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A large body of research highlights the importance of spatial dependence for understanding community crimes rates. Criminogenic features of neighborhoods, such as high levels of socioeconomic disadvantage, often spillover and influence levels of crime in surrounding neighborhoods. Scholars have recently started to explore whether similar dynamics characterize the relationship between neighborhood disadvantage and individual variation in offending. This small body of research suggests that levels of disadvantage in neighborhoods that are geographically proximate to residential neighborhoods – referred to as ‘extralocal’ or ‘extended’ neighborhoods – operate differently than what is observed in aggregate studies of neighborhood crime, reducing rather than increasing offending. Explanations for this phenomenon are scarce and it remains unclear why characteristics of nearby places, when considered alongside features of residential neighborhoods, would exert countervailing influences on youth offending. This talk summarizes findings from a large, collaborative project that attempts to disentangle the more proximate mechanisms through which ‘extralocal neighborhood effects’ operate. Generally speaking, our results point to the role of two complementary processes that explain why youth offend at higher rates when the neighborhoods near to where they live are characterized by lower levels of socioeconomic disadvantage than their own. First, we find that relative affluence in the surrounding community initiates unfavorable comparison processes through which youth come to view their opportunities for success as limited. Feelings of relative deprivation, in turn, lead youth to rationalize their delinquent conduct and engage in externalizing forms of offending (presumably) intended to redress perceived inequalities. Second, we find that extralocal disadvantage increases parental monitoring, limiting the amount of time adolescents engage in unsupervised activities with their peers, driving down levels of self-reported offending. We document these processes among three large samples of urban youth across two countries (the United States and the Netherlands). Collectively, our results underscore the importance of spatial inequality, rather than concentrated disadvantage, for understanding neighborhood influences on youth offending.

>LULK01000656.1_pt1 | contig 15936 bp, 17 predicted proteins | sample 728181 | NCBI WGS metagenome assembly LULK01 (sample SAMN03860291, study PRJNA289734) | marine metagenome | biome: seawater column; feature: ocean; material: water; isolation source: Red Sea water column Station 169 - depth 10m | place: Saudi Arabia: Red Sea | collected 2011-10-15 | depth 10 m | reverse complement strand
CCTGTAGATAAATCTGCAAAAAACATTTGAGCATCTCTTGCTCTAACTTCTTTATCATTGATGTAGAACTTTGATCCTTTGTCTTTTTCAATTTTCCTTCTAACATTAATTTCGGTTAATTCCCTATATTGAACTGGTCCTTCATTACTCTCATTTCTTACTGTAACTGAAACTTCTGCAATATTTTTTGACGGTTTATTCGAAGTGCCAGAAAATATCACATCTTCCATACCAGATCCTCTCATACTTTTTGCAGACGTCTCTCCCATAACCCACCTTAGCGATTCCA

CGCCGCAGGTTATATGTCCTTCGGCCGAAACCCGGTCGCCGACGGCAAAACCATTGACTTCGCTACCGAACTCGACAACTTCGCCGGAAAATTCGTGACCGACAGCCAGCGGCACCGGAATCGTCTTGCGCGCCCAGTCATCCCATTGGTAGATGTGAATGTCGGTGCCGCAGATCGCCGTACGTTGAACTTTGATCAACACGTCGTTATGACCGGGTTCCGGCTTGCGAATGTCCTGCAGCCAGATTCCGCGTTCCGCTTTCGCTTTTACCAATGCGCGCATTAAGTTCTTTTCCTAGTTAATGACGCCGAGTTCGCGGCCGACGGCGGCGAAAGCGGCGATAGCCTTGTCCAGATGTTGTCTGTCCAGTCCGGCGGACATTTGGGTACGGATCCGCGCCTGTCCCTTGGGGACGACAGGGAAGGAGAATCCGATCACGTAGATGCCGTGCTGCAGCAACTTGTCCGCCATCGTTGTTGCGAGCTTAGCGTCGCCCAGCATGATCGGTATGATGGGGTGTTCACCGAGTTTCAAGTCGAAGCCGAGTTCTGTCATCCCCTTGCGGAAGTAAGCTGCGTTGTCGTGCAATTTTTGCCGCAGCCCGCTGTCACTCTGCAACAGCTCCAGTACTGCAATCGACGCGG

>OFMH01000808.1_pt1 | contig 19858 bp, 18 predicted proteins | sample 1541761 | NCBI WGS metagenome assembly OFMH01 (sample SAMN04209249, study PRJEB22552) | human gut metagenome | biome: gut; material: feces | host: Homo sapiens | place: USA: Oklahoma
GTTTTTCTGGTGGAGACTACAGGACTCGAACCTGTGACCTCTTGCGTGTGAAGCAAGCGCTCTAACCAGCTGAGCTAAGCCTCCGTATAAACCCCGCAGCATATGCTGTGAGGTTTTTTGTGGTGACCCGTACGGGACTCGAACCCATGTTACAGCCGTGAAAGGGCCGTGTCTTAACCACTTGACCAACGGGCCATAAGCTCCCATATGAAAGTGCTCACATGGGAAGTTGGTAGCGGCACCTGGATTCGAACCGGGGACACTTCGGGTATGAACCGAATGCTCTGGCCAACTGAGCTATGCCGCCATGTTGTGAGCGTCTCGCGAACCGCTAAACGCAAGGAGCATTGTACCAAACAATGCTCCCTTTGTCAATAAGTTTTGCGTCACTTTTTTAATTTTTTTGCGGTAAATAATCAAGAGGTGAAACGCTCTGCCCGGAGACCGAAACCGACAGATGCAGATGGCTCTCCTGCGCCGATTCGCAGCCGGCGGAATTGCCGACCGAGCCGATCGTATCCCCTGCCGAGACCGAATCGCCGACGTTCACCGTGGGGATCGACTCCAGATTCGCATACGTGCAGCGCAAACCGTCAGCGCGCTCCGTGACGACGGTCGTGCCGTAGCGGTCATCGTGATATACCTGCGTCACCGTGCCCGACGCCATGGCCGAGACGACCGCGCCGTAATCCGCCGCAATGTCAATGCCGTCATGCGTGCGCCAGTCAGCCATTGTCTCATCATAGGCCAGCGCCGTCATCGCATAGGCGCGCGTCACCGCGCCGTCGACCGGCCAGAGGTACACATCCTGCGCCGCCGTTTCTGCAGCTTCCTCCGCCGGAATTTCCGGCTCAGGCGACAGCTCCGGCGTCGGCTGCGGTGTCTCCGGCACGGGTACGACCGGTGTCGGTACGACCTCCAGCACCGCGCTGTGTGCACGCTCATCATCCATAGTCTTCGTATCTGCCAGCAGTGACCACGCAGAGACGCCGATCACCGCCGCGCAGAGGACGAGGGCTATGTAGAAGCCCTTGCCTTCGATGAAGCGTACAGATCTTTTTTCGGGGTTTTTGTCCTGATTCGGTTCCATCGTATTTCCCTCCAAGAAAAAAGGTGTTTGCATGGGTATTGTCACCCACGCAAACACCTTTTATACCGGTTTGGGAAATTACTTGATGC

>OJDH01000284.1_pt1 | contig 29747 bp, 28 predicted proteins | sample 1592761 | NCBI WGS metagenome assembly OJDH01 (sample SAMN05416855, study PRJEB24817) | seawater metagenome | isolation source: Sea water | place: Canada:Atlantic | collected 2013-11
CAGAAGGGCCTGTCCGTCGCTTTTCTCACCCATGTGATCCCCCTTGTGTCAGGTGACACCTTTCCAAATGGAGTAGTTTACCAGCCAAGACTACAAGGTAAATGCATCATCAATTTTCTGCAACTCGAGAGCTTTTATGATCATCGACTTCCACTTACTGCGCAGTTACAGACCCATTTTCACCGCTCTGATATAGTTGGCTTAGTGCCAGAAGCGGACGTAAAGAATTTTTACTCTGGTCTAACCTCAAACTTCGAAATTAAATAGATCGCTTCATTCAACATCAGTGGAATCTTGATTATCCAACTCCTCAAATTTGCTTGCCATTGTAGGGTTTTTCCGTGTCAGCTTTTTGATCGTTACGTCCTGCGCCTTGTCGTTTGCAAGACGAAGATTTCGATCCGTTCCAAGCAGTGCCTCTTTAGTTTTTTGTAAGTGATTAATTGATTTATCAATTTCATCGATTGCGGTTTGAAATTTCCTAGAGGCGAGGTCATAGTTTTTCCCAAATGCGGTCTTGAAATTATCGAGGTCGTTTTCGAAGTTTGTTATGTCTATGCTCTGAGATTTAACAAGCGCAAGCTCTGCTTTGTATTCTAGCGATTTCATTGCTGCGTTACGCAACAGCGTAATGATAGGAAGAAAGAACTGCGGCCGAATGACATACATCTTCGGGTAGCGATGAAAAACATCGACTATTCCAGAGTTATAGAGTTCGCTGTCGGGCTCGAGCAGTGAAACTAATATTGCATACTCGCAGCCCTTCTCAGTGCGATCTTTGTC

Matt Vogel received his Ph.D. in Sociology from the University at Albany in 2012. Prior to joining the faculty at UMSL, he worked as a research scientist at the Center for Human Services Research in Albany, New York. Dr. Vogel’s research focuses on the ways in which broader social contexts, such as neighborhoods and schools, condition the association between individual risk-factors and delinquency. His research also explores the overlap between social demography and criminology, particularly how population dynamics contribute to incarceration trends.